Sustained intrathecal therapeutic protein delivery using genetically transduced tissue implants in a freely moving rat model

J. P. Aronson, H. A. Katnani, I. Pomerantseva, N. Shapir, H. Tse, R. Miari, H. Goltsman, O. Mwizerwa, C. M. Neville, G. A. Neil, Emad N. Eskandar, C. A. Sundback

Research output: Contribution to journalArticle

2 Citations (Scopus)

Abstract

Systemic delivery of therapeutic proteins to the central nervous system (CNS) is challenging because of the blood-brain barrier restrictions. Direct intrathecal delivery is possible but does not produce stable concentrations. We are proposing an alternative approach for localized delivery into the CNS based on the Transduced Autologous Restorative Gene Therapy (TARGT) system. This system was previously developed using a gene therapy approach with dermal tissue implants. Lewis rat dermal tissue was transduced to secrete human EPO (hEPO). TARGT viability and function were retained following cryopreservation. Upon implantation into the rat cisterna magna, a mild inflammatory response was observed at the TARGT-brain interface throughout 21-day implantation. hEPO expression was verified immunohistochemically and by secreted levels in cerebrospinal fluid (CSF), serum, and in vitro post explant. Detectable CSF hEPO levels were maintained during the study. Serum hEPO levels were similar to rat and human basal serum levels. In vitro, the highest hEPO concentration was observed on day 1 post-explant culture and then remained constant for over 21 days. Prolonged incubation within the cisterna magna had no negative impact on TARGT hEPO secretion. These promising results suggest that TARGTs could be utilized for targeted delivery of therapeutic proteins to the CNS.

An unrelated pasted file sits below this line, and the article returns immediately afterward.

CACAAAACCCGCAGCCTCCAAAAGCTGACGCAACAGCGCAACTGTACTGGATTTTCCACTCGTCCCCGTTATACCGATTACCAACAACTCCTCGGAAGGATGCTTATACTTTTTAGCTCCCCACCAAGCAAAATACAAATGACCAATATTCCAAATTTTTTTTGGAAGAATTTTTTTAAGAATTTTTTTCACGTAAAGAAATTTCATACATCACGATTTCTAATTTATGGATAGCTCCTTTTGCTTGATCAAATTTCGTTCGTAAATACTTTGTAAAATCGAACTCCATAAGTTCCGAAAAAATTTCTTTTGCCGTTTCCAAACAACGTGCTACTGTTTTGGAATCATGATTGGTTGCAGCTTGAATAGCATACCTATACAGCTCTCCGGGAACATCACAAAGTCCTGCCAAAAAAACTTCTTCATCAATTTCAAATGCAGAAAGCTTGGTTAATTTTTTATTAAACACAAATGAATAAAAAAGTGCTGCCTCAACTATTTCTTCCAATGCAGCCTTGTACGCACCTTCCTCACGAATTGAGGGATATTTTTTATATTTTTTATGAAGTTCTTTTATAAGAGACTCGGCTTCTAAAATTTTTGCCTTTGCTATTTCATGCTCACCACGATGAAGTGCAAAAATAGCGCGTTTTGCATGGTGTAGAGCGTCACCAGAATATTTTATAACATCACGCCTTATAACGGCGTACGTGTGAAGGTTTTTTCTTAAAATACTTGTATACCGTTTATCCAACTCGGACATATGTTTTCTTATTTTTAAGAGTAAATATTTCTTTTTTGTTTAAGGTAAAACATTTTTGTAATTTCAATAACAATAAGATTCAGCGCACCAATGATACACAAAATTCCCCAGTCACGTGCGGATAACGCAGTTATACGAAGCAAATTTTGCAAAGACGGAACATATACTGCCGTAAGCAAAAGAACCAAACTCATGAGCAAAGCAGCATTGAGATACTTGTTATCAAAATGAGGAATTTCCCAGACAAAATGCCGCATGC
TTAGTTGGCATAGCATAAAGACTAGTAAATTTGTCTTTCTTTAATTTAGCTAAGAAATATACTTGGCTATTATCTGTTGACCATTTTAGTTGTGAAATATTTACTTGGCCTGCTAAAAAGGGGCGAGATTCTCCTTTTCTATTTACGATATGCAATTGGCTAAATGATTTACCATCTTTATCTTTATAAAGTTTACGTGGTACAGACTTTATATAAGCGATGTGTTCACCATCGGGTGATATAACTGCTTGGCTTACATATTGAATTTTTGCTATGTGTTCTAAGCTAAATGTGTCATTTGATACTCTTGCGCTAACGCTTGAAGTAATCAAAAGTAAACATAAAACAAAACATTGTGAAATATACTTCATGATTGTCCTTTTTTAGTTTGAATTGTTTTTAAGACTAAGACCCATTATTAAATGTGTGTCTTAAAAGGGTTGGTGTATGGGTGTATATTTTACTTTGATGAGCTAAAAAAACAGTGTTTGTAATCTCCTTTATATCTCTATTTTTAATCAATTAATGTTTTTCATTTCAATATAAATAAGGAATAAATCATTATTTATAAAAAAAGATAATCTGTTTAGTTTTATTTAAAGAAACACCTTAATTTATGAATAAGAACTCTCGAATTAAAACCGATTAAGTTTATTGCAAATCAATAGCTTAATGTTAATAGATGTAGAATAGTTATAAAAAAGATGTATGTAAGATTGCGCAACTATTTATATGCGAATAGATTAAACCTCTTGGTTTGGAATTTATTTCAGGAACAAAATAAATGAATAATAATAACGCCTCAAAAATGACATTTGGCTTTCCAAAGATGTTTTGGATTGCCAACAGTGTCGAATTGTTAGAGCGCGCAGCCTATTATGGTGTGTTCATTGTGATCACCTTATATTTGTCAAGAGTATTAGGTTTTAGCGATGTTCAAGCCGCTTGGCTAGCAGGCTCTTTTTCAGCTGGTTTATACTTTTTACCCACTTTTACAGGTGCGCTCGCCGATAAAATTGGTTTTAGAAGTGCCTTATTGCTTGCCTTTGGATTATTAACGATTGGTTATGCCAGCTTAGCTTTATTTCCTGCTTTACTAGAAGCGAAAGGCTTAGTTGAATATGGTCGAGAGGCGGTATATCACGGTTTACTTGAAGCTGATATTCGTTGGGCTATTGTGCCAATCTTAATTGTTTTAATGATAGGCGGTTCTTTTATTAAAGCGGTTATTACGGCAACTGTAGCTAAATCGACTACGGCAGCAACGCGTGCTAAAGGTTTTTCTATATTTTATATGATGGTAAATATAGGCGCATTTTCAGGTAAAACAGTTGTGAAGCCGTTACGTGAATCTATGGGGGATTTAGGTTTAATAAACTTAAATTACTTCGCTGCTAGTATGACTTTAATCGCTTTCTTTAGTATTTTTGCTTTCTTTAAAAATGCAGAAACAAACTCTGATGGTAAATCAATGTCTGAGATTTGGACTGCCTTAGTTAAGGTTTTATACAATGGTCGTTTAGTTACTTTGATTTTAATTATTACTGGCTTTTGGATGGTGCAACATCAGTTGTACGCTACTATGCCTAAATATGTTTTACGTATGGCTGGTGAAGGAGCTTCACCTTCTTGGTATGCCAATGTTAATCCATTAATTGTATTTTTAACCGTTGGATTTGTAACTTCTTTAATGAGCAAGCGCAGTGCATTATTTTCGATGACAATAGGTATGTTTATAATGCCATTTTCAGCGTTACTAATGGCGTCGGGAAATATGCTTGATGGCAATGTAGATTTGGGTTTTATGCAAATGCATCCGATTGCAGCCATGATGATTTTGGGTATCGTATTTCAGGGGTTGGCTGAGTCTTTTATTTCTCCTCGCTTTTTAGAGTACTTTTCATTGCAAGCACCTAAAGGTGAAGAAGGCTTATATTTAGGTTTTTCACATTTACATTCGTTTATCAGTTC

Original languageEnglish (US)
Pages (from-to)42-49
Number of pages8
JournalInternational Journal of Pharmaceutics
Volume534
Issue number1-2
DOIs
StatePublished - Dec 20 2017
Externally publishedYes

Fingerprint

Genetic Therapy
Proteins
Cisterna Magna
Central Nervous System
Therapeutics
Cerebrospinal Fluid
Serum
Skin
Cryopreservation
Blood-Brain Barrier
Brain
In Vitro Techniques

Keywords

  • Blood brain barrier
  • Brain
  • Central nervous system
  • Dermal implant
  • Gene therapy
  • Targeted delivery

ASJC Scopus subject areas

  • Pharmaceutical Science

Cite this

Sustained intrathecal therapeutic protein delivery using genetically transduced tissue implants in a freely moving rat model. / Aronson, J. P.; Katnani, H. A.; Pomerantseva, I.; Shapir, N.; Tse, H.; Miari, R.; Goltsman, H.; Mwizerwa, O.; Neville, C. M.; Neil, G. A.; Eskandar, Emad N.; Sundback, C. A.

In: International Journal of Pharmaceutics, Vol. 534, No. 1-2, 20.12.2017, p. 42-49.

Research output: Contribution to journalArticle

Aronson, JP, Katnani, HA, Pomerantseva, I, Shapir, N, Tse, H, Miari, R, Goltsman, H, Mwizerwa, O, Neville, CM, Neil, GA, Eskandar, EN & Sundback, CA 2017, 'Sustained intrathecal therapeutic protein delivery using genetically transduced tissue implants in a freely moving rat model', International Journal of Pharmaceutics, vol. 534, no. 1-2, pp. 42-49. https://doi.org/10.1016/j.ijpharm.2017.10.002
Aronson, J. P. ; Katnani, H. A. ; Pomerantseva, I. ; Shapir, N. ; Tse, H. ; Miari, R. ; Goltsman, H. ; Mwizerwa, O. ; Neville, C. M. ; Neil, G. A. ; Eskandar, Emad N. ; Sundback, C. A. / Sustained intrathecal therapeutic protein delivery using genetically transduced tissue implants in a freely moving rat model. In: International Journal of Pharmaceutics. 2017 ; Vol. 534, No. 1-2. pp. 42-49.
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